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Suggested Citation:"Chapter 3 - Case Examples." National Academies of Sciences, Engineering, and Medicine. 2022. Considering the Unbanked in Cashless Fare Payment at Point of Service for Bus/Demand-Response Services. Washington, DC: The National Academies Press. doi: 10.17226/26589.
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Suggested Citation:"Chapter 3 - Case Examples." National Academies of Sciences, Engineering, and Medicine. 2022. Considering the Unbanked in Cashless Fare Payment at Point of Service for Bus/Demand-Response Services. Washington, DC: The National Academies Press. doi: 10.17226/26589.
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Suggested Citation:"Chapter 3 - Case Examples." National Academies of Sciences, Engineering, and Medicine. 2022. Considering the Unbanked in Cashless Fare Payment at Point of Service for Bus/Demand-Response Services. Washington, DC: The National Academies Press. doi: 10.17226/26589.
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Suggested Citation:"Chapter 3 - Case Examples." National Academies of Sciences, Engineering, and Medicine. 2022. Considering the Unbanked in Cashless Fare Payment at Point of Service for Bus/Demand-Response Services. Washington, DC: The National Academies Press. doi: 10.17226/26589.
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Suggested Citation:"Chapter 3 - Case Examples." National Academies of Sciences, Engineering, and Medicine. 2022. Considering the Unbanked in Cashless Fare Payment at Point of Service for Bus/Demand-Response Services. Washington, DC: The National Academies Press. doi: 10.17226/26589.
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Suggested Citation:"Chapter 3 - Case Examples." National Academies of Sciences, Engineering, and Medicine. 2022. Considering the Unbanked in Cashless Fare Payment at Point of Service for Bus/Demand-Response Services. Washington, DC: The National Academies Press. doi: 10.17226/26589.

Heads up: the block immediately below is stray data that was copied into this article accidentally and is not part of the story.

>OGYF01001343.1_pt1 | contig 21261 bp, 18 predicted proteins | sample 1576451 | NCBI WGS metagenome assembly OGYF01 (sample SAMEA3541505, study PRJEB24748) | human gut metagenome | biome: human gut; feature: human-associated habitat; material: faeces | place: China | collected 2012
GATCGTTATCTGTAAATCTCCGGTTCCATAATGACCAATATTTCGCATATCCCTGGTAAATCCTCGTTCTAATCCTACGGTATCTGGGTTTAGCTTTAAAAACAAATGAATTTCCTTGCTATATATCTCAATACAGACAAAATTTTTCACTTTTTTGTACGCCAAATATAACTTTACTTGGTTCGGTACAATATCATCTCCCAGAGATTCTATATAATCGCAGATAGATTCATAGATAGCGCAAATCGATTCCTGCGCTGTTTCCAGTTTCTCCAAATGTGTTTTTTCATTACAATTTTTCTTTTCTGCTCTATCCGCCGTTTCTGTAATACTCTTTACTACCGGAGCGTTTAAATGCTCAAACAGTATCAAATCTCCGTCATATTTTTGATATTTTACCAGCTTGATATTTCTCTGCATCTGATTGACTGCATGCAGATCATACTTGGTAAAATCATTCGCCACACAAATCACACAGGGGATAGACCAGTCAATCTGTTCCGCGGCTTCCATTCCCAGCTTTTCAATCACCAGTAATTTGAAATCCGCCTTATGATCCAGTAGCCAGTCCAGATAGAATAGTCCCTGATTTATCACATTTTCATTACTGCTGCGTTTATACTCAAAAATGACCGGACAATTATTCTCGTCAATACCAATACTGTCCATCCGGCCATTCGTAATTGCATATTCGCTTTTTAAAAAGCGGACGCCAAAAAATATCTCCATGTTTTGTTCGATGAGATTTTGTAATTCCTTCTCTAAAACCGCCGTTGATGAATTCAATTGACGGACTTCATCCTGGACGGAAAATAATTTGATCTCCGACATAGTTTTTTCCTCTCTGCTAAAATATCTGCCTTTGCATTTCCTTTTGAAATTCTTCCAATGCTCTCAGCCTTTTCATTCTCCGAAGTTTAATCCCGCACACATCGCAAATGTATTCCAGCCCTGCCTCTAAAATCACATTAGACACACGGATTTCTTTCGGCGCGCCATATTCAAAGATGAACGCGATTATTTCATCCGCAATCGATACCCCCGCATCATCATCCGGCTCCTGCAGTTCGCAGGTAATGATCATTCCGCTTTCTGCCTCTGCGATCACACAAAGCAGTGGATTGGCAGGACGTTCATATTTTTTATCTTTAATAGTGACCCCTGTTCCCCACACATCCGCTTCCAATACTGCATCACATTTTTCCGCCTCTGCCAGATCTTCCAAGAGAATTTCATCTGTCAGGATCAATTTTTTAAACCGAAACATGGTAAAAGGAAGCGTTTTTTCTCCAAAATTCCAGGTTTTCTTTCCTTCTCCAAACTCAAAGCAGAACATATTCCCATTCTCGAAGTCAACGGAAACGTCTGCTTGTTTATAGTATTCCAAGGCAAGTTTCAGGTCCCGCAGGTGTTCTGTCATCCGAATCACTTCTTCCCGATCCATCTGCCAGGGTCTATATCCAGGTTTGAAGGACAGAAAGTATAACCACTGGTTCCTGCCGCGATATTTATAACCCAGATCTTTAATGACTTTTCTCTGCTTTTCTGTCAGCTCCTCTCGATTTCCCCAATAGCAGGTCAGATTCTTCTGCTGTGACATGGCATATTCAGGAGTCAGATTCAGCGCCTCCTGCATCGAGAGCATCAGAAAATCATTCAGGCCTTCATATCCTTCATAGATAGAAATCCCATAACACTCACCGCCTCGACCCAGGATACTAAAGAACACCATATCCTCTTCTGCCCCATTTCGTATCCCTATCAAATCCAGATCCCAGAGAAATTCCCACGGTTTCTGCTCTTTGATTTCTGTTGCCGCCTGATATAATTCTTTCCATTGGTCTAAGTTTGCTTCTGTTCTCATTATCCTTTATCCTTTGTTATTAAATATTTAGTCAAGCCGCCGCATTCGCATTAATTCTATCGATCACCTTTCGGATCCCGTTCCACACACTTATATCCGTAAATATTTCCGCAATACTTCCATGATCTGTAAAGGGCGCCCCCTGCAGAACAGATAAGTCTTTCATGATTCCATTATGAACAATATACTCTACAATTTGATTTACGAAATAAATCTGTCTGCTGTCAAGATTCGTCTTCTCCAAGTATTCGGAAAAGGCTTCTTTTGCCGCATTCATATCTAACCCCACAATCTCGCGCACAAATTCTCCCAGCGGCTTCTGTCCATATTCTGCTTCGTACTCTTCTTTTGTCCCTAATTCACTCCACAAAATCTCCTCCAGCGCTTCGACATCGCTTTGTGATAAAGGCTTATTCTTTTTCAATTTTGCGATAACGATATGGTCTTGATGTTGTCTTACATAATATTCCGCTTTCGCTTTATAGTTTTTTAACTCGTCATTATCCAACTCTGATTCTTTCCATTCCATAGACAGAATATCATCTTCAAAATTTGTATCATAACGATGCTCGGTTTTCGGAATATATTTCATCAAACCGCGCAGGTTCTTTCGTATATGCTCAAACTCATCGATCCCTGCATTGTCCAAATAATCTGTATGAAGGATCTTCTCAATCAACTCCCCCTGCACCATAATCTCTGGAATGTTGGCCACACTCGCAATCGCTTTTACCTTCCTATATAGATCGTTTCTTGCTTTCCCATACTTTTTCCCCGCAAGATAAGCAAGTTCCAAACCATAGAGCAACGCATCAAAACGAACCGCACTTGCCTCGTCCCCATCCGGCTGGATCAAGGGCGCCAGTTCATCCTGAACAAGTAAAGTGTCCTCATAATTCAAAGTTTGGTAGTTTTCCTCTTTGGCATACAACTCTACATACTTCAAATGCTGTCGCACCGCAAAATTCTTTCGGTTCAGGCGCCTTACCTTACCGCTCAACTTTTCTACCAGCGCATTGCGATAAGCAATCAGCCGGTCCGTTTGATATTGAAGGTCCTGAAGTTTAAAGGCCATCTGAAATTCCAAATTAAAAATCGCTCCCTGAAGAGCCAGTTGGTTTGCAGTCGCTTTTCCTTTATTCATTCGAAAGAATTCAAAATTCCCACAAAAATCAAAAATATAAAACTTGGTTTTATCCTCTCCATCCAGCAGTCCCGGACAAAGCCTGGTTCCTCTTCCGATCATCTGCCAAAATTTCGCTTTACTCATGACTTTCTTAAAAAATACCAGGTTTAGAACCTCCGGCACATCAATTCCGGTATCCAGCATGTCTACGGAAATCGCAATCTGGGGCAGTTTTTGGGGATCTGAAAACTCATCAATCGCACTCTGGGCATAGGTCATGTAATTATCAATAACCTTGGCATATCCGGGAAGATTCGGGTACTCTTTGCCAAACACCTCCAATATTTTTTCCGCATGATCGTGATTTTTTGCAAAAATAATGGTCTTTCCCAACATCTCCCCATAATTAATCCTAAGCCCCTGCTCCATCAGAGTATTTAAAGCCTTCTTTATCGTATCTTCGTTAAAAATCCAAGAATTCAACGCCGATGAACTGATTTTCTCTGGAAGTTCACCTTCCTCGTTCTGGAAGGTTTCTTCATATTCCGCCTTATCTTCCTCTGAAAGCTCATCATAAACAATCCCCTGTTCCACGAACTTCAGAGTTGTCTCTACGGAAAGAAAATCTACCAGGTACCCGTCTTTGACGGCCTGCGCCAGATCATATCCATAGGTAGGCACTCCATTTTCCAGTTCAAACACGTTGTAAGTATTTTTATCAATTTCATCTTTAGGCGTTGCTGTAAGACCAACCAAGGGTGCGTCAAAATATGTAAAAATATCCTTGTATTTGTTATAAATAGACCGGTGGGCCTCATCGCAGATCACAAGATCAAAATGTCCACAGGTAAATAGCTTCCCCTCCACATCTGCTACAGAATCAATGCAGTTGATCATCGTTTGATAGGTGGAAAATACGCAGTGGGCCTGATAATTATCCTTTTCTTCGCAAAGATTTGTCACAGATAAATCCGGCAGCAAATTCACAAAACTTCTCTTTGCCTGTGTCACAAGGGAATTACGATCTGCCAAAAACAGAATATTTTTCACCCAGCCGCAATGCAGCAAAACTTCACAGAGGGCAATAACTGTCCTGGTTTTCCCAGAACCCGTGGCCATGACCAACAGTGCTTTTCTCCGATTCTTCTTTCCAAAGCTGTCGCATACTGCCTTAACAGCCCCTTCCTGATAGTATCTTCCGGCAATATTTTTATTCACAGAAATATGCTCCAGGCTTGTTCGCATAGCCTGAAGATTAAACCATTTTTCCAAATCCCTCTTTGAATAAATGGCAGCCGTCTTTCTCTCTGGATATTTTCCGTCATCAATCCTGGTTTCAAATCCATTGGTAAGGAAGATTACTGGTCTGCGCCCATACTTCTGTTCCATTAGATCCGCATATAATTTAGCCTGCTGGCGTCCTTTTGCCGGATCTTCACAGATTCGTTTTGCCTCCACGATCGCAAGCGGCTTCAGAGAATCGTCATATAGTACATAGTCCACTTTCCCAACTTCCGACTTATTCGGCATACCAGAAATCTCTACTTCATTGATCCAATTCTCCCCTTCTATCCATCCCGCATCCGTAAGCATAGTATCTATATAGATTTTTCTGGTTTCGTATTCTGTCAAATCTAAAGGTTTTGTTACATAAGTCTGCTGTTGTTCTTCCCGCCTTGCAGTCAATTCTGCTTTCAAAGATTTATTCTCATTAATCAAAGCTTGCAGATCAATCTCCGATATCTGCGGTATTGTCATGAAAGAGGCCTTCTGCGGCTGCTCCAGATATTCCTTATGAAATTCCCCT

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Suggested Citation:"Chapter 3 - Case Examples." National Academies of Sciences, Engineering, and Medicine. 2022. Considering the Unbanked in Cashless Fare Payment at Point of Service for Bus/Demand-Response Services. Washington, DC: The National Academies Press. doi: 10.17226/26589.
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Suggested Citation:"Chapter 3 - Case Examples." National Academies of Sciences, Engineering, and Medicine. 2022. Considering the Unbanked in Cashless Fare Payment at Point of Service for Bus/Demand-Response Services. Washington, DC: The National Academies Press. doi: 10.17226/26589.
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Suggested Citation:"Chapter 3 - Case Examples." National Academies of Sciences, Engineering, and Medicine. 2022. Considering the Unbanked in Cashless Fare Payment at Point of Service for Bus/Demand-Response Services. Washington, DC: The National Academies Press. doi: 10.17226/26589.
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Suggested Citation:"Chapter 3 - Case Examples." National Academies of Sciences, Engineering, and Medicine. 2022. Considering the Unbanked in Cashless Fare Payment at Point of Service for Bus/Demand-Response Services. Washington, DC: The National Academies Press. doi: 10.17226/26589.
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Suggested Citation:"Chapter 3 - Case Examples." National Academies of Sciences, Engineering, and Medicine. 2022. Considering the Unbanked in Cashless Fare Payment at Point of Service for Bus/Demand-Response Services. Washington, DC: The National Academies Press. doi: 10.17226/26589.
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Suggested Citation:"Chapter 3 - Case Examples." National Academies of Sciences, Engineering, and Medicine. 2022. Considering the Unbanked in Cashless Fare Payment at Point of Service for Bus/Demand-Response Services. Washington, DC: The National Academies Press. doi: 10.17226/26589.